July 17, 2016 at 4:25 pm

Condomless Sex With Virologically Suppressed HIV-Infected Individuals: How Safe Is It?

JAMA July 12, 2016 V.316 N.2 P.149-151


Eric S. Daar, MD; Katya Corado, MD

Los Angeles Biomedical Research Institute, Division of HIV Medicine, Harbor-UCLA Medical Center, Torrance, California

The use of antiretroviral therapy (ART) across the globe has had a profound influence on the natural history of HIV infection. Although the pandemic continues to spread, one of the greatest advances in prevention since the use of ART in pregnancy to avoid vertical transmission was the recognition that the same treatment prevents horizontal transmission. Many cohorts have suggested this benefit,1,2 findings that in part led to the Swiss Commission statement in 2008 that HIV-infected individuals who have had suppressed plasma HIV RNA load for longer than 6 months and who do not have sexually transmitted infections (STIs) were not sexually infectious.3 Although the statement was controversial at the time, the cohort data were compelling, and there have been very few case reports of an HIV transmission event from a virologically suppressed person and no events identified in a systemic review of patients with suppressed plasma HIV RNA load in cohort studies and randomized controlled trials…


July 17, 2016 at 4:24 pm

Marking Time in the Global HIV/AIDS Pandemic

JAMA July 12, 2016 V.316 N.2 P.145-146


Gerald Friedland, MD

AIDS Program, Section of Infectious Diseases, Department of Internal Medicine, Yale School of Medicine, New Haven, Connecticut

In June 1981, the US Centers for Disease Control and Prevention published the first case reports of the yet to be named global pandemic of HIV/AIDS. Unknown at the time of the first few reported cases, HIV had already spread widely in populations of men who had sex with men, people who injected drugs and their heterosexual partners in the United States and Europe, and in large populations of men, women, and children in Africa. Since that date of first recognition, the magnitude and consequences of the US and global HIV pandemic have been carefully documented.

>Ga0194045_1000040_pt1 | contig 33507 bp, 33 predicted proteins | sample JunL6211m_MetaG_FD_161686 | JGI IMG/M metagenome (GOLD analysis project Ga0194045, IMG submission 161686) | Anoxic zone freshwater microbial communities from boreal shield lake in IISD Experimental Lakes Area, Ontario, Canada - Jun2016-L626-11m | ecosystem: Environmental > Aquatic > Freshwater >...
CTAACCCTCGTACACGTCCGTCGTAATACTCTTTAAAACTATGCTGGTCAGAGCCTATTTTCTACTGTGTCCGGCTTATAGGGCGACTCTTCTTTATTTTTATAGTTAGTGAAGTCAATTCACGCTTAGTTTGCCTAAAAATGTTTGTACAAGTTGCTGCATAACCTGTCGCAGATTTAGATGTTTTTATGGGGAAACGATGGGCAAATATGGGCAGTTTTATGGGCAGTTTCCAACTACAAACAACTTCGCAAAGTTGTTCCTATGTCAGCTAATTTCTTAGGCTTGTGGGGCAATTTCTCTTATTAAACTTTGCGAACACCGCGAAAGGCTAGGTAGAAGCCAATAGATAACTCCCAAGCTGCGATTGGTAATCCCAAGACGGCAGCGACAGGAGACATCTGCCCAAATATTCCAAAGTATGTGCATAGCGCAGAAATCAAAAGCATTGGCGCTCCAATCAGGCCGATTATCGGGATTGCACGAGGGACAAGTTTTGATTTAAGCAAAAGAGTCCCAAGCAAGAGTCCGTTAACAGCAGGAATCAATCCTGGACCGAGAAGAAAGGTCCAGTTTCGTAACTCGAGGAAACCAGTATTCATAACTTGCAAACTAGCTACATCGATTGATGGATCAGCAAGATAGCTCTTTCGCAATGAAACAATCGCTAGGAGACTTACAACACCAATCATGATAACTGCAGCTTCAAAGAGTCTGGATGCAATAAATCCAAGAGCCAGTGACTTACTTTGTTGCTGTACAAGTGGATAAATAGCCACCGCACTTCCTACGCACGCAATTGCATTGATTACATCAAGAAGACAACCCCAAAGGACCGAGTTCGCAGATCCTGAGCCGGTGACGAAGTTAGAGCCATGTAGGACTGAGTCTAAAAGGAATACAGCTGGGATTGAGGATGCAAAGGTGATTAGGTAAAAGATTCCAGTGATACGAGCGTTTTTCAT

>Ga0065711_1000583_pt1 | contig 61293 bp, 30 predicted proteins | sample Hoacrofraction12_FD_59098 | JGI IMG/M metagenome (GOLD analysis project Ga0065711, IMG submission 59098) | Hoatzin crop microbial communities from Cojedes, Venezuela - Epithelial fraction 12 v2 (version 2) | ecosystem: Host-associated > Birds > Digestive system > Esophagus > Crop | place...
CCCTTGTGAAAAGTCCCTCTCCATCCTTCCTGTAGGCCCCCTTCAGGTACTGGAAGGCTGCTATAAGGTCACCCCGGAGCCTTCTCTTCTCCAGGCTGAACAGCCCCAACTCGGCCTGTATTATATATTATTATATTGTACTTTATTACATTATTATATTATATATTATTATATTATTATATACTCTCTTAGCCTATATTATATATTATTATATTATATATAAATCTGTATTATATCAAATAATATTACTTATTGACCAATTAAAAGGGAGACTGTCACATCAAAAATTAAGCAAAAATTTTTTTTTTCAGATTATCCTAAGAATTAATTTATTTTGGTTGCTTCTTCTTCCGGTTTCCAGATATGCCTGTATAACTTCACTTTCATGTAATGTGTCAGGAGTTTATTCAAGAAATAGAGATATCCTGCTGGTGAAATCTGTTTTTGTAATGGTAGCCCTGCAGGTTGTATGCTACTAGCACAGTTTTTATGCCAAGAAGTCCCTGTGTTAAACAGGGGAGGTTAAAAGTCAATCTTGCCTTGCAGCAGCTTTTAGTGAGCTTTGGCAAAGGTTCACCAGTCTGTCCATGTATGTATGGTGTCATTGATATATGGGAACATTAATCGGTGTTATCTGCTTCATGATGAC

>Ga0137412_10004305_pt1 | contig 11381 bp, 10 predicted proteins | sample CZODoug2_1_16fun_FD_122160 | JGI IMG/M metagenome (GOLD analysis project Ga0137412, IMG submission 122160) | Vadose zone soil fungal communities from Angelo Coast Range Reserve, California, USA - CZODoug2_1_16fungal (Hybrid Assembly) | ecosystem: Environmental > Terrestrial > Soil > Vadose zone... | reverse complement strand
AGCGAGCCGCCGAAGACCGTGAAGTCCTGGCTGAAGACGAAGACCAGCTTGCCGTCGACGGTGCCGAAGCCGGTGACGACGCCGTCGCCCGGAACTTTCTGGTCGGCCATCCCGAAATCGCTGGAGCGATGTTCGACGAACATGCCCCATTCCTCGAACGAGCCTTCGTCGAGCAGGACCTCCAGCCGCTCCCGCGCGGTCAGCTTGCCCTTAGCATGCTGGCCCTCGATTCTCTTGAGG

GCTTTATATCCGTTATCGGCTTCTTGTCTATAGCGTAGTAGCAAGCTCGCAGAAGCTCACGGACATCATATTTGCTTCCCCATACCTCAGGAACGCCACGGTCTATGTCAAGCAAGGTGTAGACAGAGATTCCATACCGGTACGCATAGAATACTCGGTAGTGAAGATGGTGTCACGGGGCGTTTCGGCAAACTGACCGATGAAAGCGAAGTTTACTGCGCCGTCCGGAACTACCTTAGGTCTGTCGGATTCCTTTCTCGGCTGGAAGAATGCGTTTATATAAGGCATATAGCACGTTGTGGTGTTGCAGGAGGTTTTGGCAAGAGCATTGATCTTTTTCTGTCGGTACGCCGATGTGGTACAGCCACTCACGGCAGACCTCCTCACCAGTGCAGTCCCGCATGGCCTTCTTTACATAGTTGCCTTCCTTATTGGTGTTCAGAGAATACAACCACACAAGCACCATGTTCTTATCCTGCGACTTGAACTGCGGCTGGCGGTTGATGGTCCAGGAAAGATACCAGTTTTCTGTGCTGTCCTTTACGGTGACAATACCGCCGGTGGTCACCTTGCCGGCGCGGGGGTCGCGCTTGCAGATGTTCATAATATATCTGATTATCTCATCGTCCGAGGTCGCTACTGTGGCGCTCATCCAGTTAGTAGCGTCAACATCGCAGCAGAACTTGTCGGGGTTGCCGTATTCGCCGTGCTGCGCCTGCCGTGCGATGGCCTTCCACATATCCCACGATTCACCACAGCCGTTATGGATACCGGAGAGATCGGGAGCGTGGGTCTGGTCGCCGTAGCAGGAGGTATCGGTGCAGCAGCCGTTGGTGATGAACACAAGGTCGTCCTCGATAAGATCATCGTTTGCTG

The International AIDS Conference (first held in 1985, and since 1988, organized by the International AIDS Society [IAS]) has come to serve as a timepiece, marking advances and setbacks, and major turning points in the pandemic. The first decades of the pandemic were associated with increasing morbidity and mortality as HIV/AIDS became one of the leading causes of death among young men and women worldwide. Over time, the biology and routes of HIV transmission were identified and increasingly understood. Subsequently, the development of antiretroviral therapy (ART) halted the progression of disease and restored health for those who could access this lifesaving treatment….


July 17, 2016 at 4:23 pm

An HIV Vaccine: Mapping Uncharted Territory

JAMA July 12, 2016 V.316 N.2 P.143-144


Anthony S. Fauci, MD

National Institute of Allergy and Infectious Diseases, National Institutes of Health, Bethesda, Maryland

Scaling up access to antiretroviral therapy and proven approaches to HIV prevention potentially could control the HIV/AIDS pandemic and reduce it to a low level of endemicity. However, a safe and effective HIV vaccine would help reach this goal more quickly and in a more sustained way.

The scientific quest for an HIV vaccine spans nearly 3 decades and has taken multiple pathways, including attempts to induce antibody responses, T-cell responses, or combinations of both. These efforts have included human efficacy trials of monomeric HIV envelope glycoproteins, vectors containing inserts of HIV genes expressing envelope and other viral proteins, and prime-boost regimens that combine both approaches…


July 17, 2016 at 4:22 pm